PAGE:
Boundaries: The first is the gate of the manor house in which we were able to stay amongst extended family members.  This old house has rooms for the servants, as well as stately rooms for the former residents, yet on the grounds, which were expansive indeed, is an old iron foundry which is unoccupied.  The manor is gated and on the outskirts of the small French village surrounded only by fields of wheat, or pastures of cows.  In this area, like many other areas in Europe, the harvest happens all day and night.  The heavy machinery needed to harvest the grain is too expensive for each farmer to own, so only one or two large combines and tractors work round the clock.  The grain in the picture at the front gate of the manor was gone overnight leaving stubble behind.  I took the photo as it symbolized boundaries.  The boundaries of farm and manor, industry and agriculture.  The stone pillars and the far horizon set the tone for entry into rest and work.

Something that is important to hold onto is the boundaries between rest and work.

Rest:  Another photo is a close up of a large snail shell in amongst the green Hosta plants.  The snail is right outside the large wooden doors at the front of the house.  The snails are much larger than what I would have experienced on the West Coast of Canada, and so are the Hostas as those would often be eaten by the deer moments after planting, or emerging from the ground.  The snail was tucked up quietly in its own shell waiting for some cooler temperatures, but it did make me ponder the houses we live in – the largess of a manor house now used for foreign visitors during the summer months, and the smallness of the snails home which travels with and is its source of protection.  It is important to curl away in a sleep mood and take time to rest no matter how large or small your house.

Growth and Harvest:  In and around the area are several hiking trails, one of which is symbolized with a yellow and green stripe painted onto poles and fence posts.  I thought the one captured on camera had all the tones of the surrounding area.  One side of the road was green with grass and weeds; the other was newly harvested grain that has dried for weeks in the field. On all our journeys there are times of green growth often right next to golden harvest.  The landscape reflected these colours and this mood.  In all of life there is time to plant, and time to harvest and sometimes we are fortunate to see it happen before our eyes.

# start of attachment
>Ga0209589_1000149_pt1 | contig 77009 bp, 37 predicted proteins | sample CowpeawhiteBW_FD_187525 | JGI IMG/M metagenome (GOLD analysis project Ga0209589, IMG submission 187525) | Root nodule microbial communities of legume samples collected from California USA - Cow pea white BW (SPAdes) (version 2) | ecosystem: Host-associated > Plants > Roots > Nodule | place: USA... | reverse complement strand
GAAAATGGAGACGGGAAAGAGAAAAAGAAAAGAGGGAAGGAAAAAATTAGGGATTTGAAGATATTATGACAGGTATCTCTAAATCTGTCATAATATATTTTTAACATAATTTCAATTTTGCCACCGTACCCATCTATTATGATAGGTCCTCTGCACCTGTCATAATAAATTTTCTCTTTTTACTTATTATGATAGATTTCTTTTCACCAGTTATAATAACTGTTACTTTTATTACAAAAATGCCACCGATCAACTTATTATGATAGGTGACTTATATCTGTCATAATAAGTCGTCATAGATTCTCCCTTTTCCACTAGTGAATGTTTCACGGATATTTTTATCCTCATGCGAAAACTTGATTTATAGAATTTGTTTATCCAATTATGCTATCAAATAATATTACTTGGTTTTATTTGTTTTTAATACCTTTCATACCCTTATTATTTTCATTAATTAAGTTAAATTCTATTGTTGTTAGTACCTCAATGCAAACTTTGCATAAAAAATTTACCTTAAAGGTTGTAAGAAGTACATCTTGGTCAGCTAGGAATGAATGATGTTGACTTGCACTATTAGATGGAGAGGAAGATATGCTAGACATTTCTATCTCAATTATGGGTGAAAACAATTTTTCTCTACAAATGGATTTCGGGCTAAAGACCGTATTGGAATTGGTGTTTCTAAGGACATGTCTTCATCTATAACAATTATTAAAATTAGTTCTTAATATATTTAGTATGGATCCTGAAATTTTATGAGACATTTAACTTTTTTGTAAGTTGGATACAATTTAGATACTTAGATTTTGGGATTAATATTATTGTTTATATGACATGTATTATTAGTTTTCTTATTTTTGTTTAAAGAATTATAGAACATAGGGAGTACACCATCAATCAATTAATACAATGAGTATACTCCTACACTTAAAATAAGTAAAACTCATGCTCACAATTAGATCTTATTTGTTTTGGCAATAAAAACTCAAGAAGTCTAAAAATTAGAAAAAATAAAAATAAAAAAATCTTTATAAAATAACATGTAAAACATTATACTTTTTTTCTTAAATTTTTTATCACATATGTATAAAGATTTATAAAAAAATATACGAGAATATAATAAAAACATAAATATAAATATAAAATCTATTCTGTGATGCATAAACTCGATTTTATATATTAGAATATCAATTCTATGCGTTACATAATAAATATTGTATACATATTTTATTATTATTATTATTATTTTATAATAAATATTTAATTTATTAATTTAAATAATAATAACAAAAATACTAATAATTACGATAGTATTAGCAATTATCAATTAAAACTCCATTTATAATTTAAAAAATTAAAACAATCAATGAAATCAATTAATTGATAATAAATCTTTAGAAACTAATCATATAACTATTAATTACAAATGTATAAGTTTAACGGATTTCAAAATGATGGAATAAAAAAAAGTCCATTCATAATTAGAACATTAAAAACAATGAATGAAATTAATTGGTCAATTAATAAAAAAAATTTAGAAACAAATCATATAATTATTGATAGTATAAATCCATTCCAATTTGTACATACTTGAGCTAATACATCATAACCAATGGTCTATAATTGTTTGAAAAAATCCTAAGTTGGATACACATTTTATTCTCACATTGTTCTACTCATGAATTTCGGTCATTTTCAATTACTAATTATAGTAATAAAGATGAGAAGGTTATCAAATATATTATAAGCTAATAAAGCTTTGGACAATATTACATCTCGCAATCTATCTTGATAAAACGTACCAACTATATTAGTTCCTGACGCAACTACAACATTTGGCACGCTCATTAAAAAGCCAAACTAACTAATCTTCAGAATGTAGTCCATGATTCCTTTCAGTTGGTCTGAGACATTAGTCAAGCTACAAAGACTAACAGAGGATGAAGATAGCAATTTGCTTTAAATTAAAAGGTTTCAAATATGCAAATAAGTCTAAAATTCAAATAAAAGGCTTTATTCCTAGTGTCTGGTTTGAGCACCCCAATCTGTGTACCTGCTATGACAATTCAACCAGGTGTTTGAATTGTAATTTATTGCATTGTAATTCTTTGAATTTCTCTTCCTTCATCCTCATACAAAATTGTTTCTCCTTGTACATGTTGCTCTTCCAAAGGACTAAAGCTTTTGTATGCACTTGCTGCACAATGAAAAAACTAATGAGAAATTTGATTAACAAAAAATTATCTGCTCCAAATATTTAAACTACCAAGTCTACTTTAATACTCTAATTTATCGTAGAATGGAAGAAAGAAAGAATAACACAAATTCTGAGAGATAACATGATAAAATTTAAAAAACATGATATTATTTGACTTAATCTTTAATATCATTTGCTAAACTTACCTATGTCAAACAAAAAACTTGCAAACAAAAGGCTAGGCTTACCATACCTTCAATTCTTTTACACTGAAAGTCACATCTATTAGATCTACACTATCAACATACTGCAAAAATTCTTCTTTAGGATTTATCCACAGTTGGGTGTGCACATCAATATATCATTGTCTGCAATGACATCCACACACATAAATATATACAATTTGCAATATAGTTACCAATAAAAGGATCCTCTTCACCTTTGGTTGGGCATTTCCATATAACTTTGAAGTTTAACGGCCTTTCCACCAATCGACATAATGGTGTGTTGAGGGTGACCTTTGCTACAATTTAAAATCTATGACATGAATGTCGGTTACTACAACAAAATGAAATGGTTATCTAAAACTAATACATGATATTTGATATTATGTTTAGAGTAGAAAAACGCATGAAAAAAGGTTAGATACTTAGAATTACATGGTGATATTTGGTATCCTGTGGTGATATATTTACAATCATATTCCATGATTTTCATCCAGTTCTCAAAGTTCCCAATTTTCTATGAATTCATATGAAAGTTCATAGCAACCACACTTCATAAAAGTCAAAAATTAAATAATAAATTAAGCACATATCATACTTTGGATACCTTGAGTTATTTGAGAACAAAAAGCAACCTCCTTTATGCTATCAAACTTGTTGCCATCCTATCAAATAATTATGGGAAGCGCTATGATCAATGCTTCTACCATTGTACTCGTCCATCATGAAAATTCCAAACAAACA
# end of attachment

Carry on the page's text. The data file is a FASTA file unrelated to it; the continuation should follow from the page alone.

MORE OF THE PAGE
Risk:  One of the final photos of the day was at a small stream.  The track took me though hot fields and dry roadways.  A small bench was situated next to the stream that was full of trout and looked like an ideal place to swim for all the children staying at the manor house.  The green trees brought shade and the water was rippled in some places only by small water insects gliding over the surface.  The growl of an engine steadily grew as I soon saw a car approaching.  Even on some of the smaller roads the speed limit can be significant (90-100 km/hr) and I watched in astonishment as a small car barely slowed to drive through the water.  I was filled with envy when I saw this happen as I’ve always wanted to drive through water like that, having only done it once after convincing my Dad to drive his truck through a flooded roadway.

This picture made me think about risk.  We would have risked swimming here, and I could have risked taking our own car through the water.  The element of risk is sometimes important to shock our systems into life.  Just like risking our vulnerability in opening up to people about our feelings, or risking scathing comments for some mediocre photographs.

Vacations, no matter how small, can teach us something.  A reminder to risk.  To look for signs of growth, and places to harvest. To take the time to be small and rest.  To be aware of the boundaries of work and play, heaven and earth.